NSF Grant to Support the Undergraduate ALFALFA Team

Award Date: August 2012

Summary

Associate Professor of Physics Rebecca Koopmann has secured a $437,883 grant from the National Science Foundation to  support the three-year Undergraduate ALFALFA Team (UAT) project.  Koopman leads UAT, a consortium of 19 undergraduate-focused institutions, to continue and extend its multi-faceted program to promote undergraduate research within the ALFALFA (Arecibo Legacy Fast ALFA, where ALFA refers to the Arecibo L-band Feed Array detector).  The UAT will build on the infrastructure and enhanced faculty skill set developed during the previous grant period (NSF ID: 0724918), which successfully involved 126 undergraduates and 21 faculty mentors (~ 50% women) to offer undergraduates and faculty at its diverse set of institutions access to cutting-edge collaborative research projects within a major legacy survey.

Abstract

Highlights of the UAT project include:

  1. The Annual UAT Workshop at Arecibo Observatory provides the framework, communicating ALFALFA and HI science, observing, and data analysis techniques to undergraduate researchers via lectures, observing sessions, and group work led by National Astronomy and Ionosphere Center (NAIC) staff, team faculty, graduate and advanced undergraduate students.
  2. Observing at Arecibo provides students and faculty with hands-on experience at a world-class national facility.
  3. Computer infrastructure ensures the success of researchers at smaller schools.
  4. Intellectually engaging research projects are supported via a summer research program and academic year advising by faculty mentors.
  5. Collaborative research projects in coordination with the ALFALFA PIs provide students and faculty with transformative research experiences while demonstrating the modern collaborative model of scientific interactions.

Intellectual Merit

The ALFALFA project addresses fundamental questions about the matter content of the Universe and the legacy nature ensures that the data will be used to explore a variety of scientific questions. In collaboration with ALFALFA PIs, the UAT is set up to educate and train students and faculty as they investigate ALFALFA scientific questions. The UAT science program will be focused in two areas:

  1. The continued engagement of the UAT in the Arecibo observing program associated with the ALFALFA legacy survey and followup investigations of potentially the most exciting ‘dark’ and low-mass ALFALFA sources, and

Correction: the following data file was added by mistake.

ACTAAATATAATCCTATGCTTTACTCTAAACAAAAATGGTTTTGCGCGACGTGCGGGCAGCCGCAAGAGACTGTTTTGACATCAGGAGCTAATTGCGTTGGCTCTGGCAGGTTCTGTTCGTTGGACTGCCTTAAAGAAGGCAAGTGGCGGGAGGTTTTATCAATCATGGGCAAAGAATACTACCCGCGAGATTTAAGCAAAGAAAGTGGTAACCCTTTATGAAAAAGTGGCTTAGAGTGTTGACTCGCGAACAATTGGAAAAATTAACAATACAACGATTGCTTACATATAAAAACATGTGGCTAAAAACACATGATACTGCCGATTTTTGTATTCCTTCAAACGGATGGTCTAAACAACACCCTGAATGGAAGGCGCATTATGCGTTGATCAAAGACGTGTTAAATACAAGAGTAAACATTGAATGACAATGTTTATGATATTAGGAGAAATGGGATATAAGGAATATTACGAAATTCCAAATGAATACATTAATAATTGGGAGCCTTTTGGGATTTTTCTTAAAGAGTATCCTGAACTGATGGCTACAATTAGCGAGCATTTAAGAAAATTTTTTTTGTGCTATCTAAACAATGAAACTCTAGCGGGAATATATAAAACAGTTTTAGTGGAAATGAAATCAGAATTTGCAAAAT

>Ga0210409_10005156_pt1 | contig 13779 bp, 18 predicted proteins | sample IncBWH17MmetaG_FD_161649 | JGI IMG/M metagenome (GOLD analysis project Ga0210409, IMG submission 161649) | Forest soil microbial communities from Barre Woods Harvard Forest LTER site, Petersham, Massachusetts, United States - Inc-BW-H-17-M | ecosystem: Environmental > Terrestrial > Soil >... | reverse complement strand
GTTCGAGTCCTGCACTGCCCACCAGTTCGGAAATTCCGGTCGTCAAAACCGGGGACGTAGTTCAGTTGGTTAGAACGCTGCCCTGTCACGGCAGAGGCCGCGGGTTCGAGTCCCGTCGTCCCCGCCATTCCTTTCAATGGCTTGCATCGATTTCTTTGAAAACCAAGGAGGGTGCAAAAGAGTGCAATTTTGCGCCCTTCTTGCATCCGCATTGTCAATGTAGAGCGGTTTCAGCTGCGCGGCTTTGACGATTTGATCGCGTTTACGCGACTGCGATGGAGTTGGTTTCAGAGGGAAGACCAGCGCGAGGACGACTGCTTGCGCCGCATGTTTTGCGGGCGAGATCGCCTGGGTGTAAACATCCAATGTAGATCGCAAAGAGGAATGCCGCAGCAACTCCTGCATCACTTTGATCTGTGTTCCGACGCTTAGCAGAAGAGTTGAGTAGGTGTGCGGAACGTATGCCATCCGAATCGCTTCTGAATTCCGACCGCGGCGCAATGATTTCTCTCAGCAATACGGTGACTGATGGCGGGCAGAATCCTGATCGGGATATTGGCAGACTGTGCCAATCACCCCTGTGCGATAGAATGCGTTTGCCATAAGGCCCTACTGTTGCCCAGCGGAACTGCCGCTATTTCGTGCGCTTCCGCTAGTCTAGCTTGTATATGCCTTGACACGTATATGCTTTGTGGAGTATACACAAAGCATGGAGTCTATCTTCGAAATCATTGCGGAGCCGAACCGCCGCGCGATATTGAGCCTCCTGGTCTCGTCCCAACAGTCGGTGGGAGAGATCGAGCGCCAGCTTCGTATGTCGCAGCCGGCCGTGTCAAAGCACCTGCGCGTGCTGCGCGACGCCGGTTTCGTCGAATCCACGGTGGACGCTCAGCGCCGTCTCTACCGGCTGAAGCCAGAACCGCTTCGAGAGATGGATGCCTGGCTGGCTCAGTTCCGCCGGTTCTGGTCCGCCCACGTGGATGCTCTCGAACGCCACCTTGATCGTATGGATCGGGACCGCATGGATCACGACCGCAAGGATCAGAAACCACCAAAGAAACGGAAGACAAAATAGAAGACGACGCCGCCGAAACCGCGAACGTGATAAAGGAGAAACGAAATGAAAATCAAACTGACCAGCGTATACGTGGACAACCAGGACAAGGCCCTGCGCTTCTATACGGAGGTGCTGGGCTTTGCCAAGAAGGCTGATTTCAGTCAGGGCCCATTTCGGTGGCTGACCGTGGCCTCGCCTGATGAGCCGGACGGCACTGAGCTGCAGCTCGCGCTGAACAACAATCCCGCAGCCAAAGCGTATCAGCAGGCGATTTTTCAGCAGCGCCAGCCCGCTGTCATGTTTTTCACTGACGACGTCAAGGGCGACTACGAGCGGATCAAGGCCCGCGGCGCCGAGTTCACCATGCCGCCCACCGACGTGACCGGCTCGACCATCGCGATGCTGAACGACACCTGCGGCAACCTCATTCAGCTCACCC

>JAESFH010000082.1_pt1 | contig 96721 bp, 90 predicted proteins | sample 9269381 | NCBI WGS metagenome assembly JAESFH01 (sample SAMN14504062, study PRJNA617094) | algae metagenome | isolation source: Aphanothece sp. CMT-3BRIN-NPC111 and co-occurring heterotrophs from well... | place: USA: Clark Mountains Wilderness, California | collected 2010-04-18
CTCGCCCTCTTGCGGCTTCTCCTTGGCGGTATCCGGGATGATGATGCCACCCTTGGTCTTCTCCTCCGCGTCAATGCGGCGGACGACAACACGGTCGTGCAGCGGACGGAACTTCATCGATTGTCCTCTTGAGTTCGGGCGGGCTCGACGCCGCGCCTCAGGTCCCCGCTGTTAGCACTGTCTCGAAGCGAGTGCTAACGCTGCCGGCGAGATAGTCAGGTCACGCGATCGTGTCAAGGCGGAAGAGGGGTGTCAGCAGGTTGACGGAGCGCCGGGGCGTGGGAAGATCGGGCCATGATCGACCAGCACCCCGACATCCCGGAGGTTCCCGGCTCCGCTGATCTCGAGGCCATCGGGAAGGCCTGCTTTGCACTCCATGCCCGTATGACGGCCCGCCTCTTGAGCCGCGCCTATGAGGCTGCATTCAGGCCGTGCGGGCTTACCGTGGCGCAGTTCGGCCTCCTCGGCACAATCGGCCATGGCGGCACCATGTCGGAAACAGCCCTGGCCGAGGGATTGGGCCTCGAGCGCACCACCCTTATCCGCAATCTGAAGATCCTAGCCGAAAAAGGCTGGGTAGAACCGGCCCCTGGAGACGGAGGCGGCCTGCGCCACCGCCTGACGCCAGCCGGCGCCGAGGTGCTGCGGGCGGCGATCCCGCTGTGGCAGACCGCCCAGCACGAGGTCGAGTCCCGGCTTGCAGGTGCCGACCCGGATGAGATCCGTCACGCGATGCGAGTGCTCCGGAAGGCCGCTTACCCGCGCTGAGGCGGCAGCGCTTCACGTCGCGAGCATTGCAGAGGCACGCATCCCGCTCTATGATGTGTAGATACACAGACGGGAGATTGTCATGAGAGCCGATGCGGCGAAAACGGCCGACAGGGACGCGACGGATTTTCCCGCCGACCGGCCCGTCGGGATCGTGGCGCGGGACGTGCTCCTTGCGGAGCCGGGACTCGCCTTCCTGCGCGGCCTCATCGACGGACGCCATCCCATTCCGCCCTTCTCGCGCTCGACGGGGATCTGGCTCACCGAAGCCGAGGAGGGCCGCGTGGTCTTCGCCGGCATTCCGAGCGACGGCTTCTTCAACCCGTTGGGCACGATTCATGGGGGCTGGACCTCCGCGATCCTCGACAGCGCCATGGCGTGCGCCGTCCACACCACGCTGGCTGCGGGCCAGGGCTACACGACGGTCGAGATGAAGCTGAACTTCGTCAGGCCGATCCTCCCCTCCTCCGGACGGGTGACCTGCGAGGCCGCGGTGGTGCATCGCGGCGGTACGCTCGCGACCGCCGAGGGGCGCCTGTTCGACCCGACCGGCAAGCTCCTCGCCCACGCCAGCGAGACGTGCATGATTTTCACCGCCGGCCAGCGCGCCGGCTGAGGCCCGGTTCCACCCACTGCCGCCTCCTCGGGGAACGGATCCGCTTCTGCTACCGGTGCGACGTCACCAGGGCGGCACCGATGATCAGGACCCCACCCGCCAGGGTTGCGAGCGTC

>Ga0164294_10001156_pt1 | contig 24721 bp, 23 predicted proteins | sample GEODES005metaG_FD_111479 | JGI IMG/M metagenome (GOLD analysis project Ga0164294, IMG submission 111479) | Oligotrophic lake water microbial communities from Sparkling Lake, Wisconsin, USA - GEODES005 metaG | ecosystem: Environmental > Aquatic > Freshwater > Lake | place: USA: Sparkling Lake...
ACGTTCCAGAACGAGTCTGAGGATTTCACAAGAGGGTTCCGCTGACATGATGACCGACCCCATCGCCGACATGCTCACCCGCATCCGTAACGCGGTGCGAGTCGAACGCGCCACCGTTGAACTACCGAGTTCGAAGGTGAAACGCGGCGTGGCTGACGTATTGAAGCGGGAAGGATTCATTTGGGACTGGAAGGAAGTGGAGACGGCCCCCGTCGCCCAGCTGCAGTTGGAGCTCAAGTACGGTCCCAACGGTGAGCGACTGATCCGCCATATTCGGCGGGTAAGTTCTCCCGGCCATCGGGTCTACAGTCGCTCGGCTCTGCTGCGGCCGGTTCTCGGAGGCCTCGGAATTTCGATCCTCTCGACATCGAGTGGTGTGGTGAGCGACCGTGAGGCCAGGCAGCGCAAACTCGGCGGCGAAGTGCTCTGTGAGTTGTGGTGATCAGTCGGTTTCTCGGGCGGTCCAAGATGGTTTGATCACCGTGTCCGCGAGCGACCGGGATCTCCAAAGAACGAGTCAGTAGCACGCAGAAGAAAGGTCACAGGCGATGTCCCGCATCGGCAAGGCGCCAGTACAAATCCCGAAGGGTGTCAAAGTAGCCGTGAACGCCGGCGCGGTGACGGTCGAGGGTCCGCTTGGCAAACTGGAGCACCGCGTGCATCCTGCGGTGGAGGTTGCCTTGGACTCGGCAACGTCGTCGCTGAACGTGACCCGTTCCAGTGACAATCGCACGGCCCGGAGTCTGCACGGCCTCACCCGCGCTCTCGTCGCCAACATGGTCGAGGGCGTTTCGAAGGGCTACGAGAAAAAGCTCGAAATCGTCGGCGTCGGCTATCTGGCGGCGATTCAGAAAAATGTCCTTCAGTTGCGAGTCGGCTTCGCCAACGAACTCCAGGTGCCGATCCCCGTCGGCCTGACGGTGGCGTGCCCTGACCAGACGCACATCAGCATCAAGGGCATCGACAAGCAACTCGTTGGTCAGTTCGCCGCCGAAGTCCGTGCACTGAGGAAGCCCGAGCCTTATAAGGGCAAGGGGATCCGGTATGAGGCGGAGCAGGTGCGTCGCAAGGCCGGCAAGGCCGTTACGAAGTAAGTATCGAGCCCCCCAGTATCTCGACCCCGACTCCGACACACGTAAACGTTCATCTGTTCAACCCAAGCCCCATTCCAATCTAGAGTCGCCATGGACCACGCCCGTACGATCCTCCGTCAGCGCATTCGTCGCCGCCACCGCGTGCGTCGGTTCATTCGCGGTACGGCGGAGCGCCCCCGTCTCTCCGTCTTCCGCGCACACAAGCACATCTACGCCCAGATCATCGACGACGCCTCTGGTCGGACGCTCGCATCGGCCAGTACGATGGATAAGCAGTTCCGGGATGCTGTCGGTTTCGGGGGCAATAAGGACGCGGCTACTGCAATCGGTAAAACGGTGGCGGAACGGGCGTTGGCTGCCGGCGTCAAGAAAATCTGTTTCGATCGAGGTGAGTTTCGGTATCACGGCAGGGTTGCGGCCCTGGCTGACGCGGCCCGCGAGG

2. A collaborative project to quantify the impact of environment on the star formation properties of galaxies in groups. Through these projects students and faculty mentors participate directly and collaboratively in observations at a major national observatory and analyze survey data to contribute to the science goals of the project.

Broader Impacts

The proposed program encompasses the Broader Impacts criteria stated by the NSF. The research program will advance discovery while promoting learning by involving faculty, undergraduate and graduate students from a diverse set of U.S. institutions in research. The annual workshop emphasizes team training and interaction with faculty mentors, peers at other institutions, NAIC staff, and ALFALFA PIs. Students and faculty participate in the Team’s vibrant research program and present their results at national meetings. Graduate and advanced undergraduate students work to train new student and faculty collaborators, contributing to their development as scholars and teachers. The infrastructure for research and education is enhanced by the collaboration between the NAIC and the diverse set of schools, as well as the provision of research computers for student use. Eleven of the nineteen faculty leads are women and two institutions are minority-serving, ensuring that a high fraction of women and underrepresented groups will participate. Broader dissemination to enhance scientific understanding is achieved by development of publicly available curricular and outreach materials. Educational materials designed to introduce students to the project are publically available on the UAT and ALFALFA web pages. Faculty, undergraduates, and graduate students incorporate ALFALFA science in public talks, school visits, K-12 teacher workshops, and planetarium programs. Faculty invite students and members of the public to participate in remote Arecibo observing sessions, extending access to a national observatory to a wider audience on campus and in the public.